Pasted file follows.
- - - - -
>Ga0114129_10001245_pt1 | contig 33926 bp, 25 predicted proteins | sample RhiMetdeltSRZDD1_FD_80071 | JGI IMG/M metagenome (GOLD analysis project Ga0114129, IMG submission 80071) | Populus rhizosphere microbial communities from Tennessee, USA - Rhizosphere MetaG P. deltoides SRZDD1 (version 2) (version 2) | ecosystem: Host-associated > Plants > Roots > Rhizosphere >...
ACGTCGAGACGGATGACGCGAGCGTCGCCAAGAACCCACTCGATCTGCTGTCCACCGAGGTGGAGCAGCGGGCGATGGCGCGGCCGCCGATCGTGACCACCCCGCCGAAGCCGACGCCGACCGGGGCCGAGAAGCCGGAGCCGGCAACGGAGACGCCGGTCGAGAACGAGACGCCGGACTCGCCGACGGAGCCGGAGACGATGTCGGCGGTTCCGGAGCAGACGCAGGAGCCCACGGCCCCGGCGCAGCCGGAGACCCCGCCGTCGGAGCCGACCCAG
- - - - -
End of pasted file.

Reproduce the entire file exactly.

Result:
>Ga0114129_10001245_pt1 | contig 33926 bp, 25 predicted proteins | sample RhiMetdeltSRZDD1_FD_80071 | JGI IMG/M metagenome (GOLD analysis project Ga0114129, IMG submission 80071) | Populus rhizosphere microbial communities from Tennessee, USA - Rhizosphere MetaG P. deltoides SRZDD1 (version 2) (version 2) | ecosystem: Host-associated > Plants > Roots > Rhizosphere >...
ACGTCGAGACGGATGACGCGAGCGTCGCCAAGAACCCACTCGATCTGCTGTCCACCGAGGTGGAGCAGCGGGCGATGGCGCGGCCGCCGATCGTGACCACCCCGCCGAAGCCGACGCCGACCGGGGCCGAGAAGCCGGAGCCGGCAACGGAGACGCCGGTCGAGAACGAGACGCCGGACTCGCCGACGGAGCCGGAGACGATGTCGGCGGTTCCGGAGCAGACGCAGGAGCCCACGGCCCCGGCGCAGCCGGAGACCCCGCCGTCGGAGCCGACCCAG